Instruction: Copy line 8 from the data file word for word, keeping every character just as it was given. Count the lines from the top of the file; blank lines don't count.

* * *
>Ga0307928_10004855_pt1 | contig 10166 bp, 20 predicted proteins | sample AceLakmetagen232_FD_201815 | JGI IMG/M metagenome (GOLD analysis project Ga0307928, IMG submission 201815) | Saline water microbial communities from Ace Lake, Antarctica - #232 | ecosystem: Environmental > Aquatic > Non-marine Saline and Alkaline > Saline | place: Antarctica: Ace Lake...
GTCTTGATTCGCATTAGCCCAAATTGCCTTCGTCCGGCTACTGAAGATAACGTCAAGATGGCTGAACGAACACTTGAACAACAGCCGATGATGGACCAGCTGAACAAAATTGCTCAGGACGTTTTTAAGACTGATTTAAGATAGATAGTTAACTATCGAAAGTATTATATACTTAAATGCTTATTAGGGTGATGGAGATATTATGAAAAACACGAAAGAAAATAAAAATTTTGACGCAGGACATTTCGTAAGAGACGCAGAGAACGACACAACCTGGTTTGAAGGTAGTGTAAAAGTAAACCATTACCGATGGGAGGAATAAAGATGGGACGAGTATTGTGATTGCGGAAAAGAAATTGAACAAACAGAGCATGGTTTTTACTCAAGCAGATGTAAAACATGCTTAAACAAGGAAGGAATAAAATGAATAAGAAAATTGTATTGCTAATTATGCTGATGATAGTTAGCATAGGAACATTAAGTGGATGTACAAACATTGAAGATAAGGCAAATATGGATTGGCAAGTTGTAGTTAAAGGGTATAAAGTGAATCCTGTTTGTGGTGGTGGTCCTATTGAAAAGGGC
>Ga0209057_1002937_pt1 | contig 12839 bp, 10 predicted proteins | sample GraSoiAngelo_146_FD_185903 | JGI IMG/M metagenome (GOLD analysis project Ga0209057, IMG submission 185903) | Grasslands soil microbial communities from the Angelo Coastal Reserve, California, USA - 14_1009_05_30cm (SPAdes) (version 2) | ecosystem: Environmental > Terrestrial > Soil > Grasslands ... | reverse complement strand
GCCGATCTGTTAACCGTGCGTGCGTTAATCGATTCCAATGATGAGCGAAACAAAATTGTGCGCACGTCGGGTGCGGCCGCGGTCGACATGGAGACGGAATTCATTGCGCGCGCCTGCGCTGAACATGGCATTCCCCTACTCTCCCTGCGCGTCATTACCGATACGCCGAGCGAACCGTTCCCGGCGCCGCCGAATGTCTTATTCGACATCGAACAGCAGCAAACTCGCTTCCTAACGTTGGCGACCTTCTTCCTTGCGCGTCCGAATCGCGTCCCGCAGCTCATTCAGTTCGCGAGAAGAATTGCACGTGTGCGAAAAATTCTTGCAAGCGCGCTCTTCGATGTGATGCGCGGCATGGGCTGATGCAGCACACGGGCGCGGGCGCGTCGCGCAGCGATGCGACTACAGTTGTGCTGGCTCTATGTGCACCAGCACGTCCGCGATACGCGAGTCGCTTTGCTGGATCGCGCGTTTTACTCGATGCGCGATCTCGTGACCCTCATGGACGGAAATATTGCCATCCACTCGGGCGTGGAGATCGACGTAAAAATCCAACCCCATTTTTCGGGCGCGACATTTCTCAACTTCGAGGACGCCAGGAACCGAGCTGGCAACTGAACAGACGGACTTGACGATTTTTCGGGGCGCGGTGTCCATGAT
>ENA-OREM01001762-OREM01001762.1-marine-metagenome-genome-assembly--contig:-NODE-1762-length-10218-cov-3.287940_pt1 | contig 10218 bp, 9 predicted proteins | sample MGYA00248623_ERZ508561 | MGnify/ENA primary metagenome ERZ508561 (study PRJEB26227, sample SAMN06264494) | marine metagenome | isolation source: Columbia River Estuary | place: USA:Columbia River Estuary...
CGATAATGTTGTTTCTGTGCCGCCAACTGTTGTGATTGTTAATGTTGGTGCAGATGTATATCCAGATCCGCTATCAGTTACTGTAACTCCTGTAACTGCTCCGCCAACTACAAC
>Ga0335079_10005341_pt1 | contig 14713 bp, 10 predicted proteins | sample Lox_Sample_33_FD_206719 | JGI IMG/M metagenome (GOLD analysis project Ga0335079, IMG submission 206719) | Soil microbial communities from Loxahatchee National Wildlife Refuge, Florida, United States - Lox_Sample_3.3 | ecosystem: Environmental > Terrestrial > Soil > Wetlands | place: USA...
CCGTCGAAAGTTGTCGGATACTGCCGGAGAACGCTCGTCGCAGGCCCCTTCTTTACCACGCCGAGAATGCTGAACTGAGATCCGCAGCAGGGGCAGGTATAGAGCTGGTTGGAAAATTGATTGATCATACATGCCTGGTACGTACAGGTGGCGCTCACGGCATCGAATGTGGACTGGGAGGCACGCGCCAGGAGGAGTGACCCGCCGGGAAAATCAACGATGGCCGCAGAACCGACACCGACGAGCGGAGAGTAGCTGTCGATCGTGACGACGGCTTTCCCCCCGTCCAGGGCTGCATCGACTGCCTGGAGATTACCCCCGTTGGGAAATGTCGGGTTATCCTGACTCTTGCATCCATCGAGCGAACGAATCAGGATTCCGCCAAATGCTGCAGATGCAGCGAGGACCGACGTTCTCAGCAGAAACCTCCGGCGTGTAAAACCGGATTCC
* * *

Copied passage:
CCGTCGAAAGTTGTCGGATACTGCCGGAGAACGCTCGTCGCAGGCCCCTTCTTTACCACGCCGAGAATGCTGAACTGAGATCCGCAGCAGGGGCAGGTATAGAGCTGGTTGGAAAATTGATTGATCATACATGCCTGGTACGTACAGGTGGCGCTCACGGCATCGAATGTGGACTGGGAGGCACGCGCCAGGAGGAGTGACCCGCCGGGAAAATCAACGATGGCCGCAGAACCGACACCGACGAGCGGAGAGTAGCTGTCGATCGTGACGACGGCTTTCCCCCCGTCCAGGGCTGCATCGACTGCCTGGAGATTACCCCCGTTGGGAAATGTCGGGTTATCCTGACTCTTGCATCCATCGAGCGAACGAATCAGGATTCCGCCAAATGCTGCAGATGCAGCGAGGACCGACGTTCTCAGCAGAAACCTCCGGCGTGTAAAACCGGATTCC